Royal and noble ranks

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Traditional rank amongst European royalty, peers, and nobility is rooted in Late Antiquity and the Middle Ages. Although they vary over time and between geographic regions (for example, one region's prince might be equal to another's grand duke), the following is a reasonably comprehensive list that provides information on both general ranks and specific differences.

Ranks and titles[edit]

Sovereign[edit]

Main articles: Monarch and Sovereign
  • The word monarch is derived from the Greek μονάρχης, monárkhēs, "sole ruler" (from μόνος, mónos, "single" or "sole", and ἄρχων, árkhōn, archon, "leader", "ruler", "chief", the word being the present participle of the verb ἄρχειν, árkhein, "to rule", "to lead", this from the noun ὰρχή, arkhē, "beginning", "authority", "principle") through the Latinized form monarcha.
  • The word sovereign is derived from the vulgar Latin superanus "chief, principal," from the Latin super "over".
  • Autocrat is derived from the Greek αὐτοκράτωρ: αὐτός ("self") and κρατείν ("to hold power"), and may be translated as "one who rules by himself".
Common titles for European and Near Eastern monarchs

Note that many titles listed may also be used by lesser nobles - non-sovereigns - depending on the historical period and state. The sovereign titles listed below are grouped together into categories roughly according to their degree of dignity; these being: imperial, high royal, royal, others (princely, ducal, more), and religious.

Imperial titles

  • Emperor, from the Latin Imperator, meaning "commander" or "one who commands". In English, the feminine form is Empress (the Latin is imperatrix). The realm of an emperor or empress is termed an Empire. Other words meaning Emperor include:
    • Caesar, the appellation of Roman emperors derived from the Roman dictator Julius Caesar, whose great-nephew and adopted son Gaius Julius Caesar Augustus became the first emperor of Rome. Augustus' four successors were each made the adoptive son of his predecessor, and were therefore legally entitled to use "Caesar" as a constituent of their names; after Nero, however, the familial link of the Julio-Claudian dynasty was disrupted and use of the word Caesar continued as a title only.
    • Tsar / Czar / Csar / Tzar, derived from Caesar, primarily used in Bulgarian, and after that in Russia and other Slavic countries.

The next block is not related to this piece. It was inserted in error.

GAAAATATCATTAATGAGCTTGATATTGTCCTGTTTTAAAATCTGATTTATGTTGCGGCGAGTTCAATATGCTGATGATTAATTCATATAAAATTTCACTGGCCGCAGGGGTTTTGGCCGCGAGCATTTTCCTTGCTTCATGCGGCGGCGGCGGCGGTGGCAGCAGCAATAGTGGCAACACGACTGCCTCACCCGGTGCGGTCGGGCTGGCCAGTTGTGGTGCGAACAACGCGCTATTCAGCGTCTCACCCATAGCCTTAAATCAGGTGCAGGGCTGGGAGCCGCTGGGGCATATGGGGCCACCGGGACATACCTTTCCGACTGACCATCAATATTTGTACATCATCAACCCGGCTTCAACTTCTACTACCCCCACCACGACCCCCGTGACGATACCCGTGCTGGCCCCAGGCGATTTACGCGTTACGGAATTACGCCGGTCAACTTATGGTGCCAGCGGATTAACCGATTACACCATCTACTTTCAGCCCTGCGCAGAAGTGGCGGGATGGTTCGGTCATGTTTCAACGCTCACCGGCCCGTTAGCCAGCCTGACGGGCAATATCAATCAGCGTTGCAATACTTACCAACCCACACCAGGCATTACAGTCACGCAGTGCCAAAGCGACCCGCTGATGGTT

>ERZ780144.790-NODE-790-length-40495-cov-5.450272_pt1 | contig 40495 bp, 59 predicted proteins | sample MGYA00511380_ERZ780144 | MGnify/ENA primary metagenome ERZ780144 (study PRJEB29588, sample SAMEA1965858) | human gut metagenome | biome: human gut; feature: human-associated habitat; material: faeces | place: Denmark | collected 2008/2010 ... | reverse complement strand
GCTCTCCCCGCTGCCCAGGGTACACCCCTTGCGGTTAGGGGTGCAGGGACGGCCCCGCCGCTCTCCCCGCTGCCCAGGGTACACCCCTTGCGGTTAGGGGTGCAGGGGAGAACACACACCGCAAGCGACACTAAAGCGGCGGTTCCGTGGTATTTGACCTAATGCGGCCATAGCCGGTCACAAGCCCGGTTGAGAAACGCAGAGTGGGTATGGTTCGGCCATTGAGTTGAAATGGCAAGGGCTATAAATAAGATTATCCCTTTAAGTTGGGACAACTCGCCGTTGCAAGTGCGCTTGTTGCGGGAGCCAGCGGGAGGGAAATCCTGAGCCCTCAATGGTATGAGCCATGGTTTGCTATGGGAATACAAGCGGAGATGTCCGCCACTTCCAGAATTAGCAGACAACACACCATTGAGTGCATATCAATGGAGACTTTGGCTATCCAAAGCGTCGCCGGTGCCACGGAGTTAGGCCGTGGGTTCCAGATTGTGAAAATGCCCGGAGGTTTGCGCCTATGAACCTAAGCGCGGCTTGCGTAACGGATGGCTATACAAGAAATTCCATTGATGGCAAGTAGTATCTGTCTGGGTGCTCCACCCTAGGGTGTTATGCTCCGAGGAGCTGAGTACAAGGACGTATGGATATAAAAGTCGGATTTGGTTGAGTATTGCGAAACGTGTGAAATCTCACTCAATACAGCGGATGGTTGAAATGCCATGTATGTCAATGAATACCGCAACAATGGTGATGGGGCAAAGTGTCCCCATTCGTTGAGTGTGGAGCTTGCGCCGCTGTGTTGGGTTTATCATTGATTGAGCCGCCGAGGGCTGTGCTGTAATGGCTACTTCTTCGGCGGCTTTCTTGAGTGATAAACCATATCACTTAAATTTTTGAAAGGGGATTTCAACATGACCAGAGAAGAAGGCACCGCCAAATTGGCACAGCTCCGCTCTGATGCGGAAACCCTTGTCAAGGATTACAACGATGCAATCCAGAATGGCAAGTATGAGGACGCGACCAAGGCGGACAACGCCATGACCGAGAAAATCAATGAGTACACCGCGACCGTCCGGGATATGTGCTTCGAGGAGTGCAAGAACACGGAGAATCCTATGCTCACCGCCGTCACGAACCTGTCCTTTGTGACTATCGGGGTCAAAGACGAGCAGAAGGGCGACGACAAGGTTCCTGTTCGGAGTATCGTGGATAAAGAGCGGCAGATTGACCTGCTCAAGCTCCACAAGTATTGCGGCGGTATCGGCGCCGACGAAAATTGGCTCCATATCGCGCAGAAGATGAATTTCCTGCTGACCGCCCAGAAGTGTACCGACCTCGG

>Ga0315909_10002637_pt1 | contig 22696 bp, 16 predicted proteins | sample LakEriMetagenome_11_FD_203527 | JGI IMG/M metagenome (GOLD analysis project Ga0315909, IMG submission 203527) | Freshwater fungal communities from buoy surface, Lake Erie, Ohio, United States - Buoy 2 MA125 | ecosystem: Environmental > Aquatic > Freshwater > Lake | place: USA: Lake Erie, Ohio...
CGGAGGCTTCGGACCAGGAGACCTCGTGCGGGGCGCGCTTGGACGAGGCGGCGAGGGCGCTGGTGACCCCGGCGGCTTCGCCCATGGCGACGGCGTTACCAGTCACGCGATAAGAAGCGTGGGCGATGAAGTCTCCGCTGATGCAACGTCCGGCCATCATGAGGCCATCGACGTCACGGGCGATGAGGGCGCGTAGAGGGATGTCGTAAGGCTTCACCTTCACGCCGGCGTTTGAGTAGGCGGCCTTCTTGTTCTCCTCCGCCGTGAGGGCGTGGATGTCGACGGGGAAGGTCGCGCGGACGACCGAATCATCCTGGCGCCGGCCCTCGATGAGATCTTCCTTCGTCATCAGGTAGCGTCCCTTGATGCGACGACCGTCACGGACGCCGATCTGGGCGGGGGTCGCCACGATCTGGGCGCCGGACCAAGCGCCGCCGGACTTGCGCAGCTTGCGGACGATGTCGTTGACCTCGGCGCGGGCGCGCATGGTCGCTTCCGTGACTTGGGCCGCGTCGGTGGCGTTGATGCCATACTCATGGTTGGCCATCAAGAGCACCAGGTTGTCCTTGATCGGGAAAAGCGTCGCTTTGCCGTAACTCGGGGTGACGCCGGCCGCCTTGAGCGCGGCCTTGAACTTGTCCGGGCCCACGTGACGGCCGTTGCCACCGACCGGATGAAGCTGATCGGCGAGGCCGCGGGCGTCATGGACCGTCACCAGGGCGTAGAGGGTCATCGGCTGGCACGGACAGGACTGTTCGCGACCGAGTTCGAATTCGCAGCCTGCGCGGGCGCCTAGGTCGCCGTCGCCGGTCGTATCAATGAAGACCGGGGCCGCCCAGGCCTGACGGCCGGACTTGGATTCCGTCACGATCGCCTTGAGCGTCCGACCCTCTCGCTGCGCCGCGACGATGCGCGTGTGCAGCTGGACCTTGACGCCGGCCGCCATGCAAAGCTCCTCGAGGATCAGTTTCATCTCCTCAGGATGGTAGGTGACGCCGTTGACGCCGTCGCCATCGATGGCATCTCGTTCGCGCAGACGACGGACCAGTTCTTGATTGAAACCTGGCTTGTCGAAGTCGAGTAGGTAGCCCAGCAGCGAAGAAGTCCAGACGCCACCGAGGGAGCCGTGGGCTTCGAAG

• Kaiser, derived from Caesar, primarily used in Germanic countries.
    • Basileus, from Mycenaean Greek meaning "chieftain", later used for the Roman emperors of the Byzantine period.
  • Samraat (Sanskrit: samrāṭ or सम्राज् samrāj) is an Ancient Indian title sometimes translated into modern English as "Emperor". The feminine form is Samrãjñī.

High royal titles

Royal titles

  • King, from the Germanic *kuningaz, roughly meaning "son of the people." (See: Germanic kingship) [1] The realm of a King is termed a Kingdom (sovereign kings are ranked above vassal kings)
    • Rex Latin for "ruler". Cognate with Raja, , Reign, Regina, etc.
    • Raja, Indian for "ruler and King.". Cognate with Latin Rex, Gaelic , etc.
    • Deshmukh, Indian for "ruler and king.
    • , Gaelic title meaning king, of which there were several grades, the highest being Ard Rí (High king). Cognate with Indian Raja, Latin Rex, and ancient Gaulish rix.
    • Khan, from the Turco-Mongol word for "lord," like Duke it was originally a military rank. A Khan's realm is called a Khanate.
  • Lamane, "master of the land" or "chief owner of the soil" in old Serer language were the ancient hereditary kings and landed gentry of the Serer people found in Senegal, the Gambia and Mauritania. The The Lamanes were guardians of Serer religion and many of them have been canonized as Holy Saints (Pangool).
    • Oba, the Yoruba word for King or Ruler of a kingdom or city-state. It is used across all the traditional Yoruba lands, as well as by the Edo, throughout Nigeria, Benin, and Togo.
    • Shah, Persian word for King, from Indo-European for "he who rules"
    • Sultan, from Arabic and originally referring to one who had "power", more recently used as synonym for King
    • Malik, Arabic for King.
    • Tlatoani, Ruler of the atlepetl or city state in ancient Mexico. Title of the Aztec Emperors. The word literally means "speaker" in Nahuatl, but may be translated into English as "king".
    • Ajaw, In Maya meaning "lord", "ruler", "king" or "leader". Was the title of the ruler in the Classic Maya polity. A variant being the title of K'inich Ajaw or "Great Sun King" as it was used to refer to the founder of the Copán dinasty, K'inich Yax K'uk' Mo'.
    • Lakan, Filipino title (mostly for the island of Luzon) which, together with the term "Datu" of Visayas and Mindanao, is used as an equivalent to Raja, and therefore, to King or sovereign Prince.
    • Tuanku, literally "My Lord", the title of the kings of the nine Royal states of Malaysia; all princes and princesses of the Royal Families also receive the appellation Tengku,
    • Maad a Sinig, King of Sine, a pre-colonial kingdom of the Serer people. From the old Serer title "Maad" (king).
    • Maad Saloum, King of Saloum, a pre-colonial kingdom of the Serer people.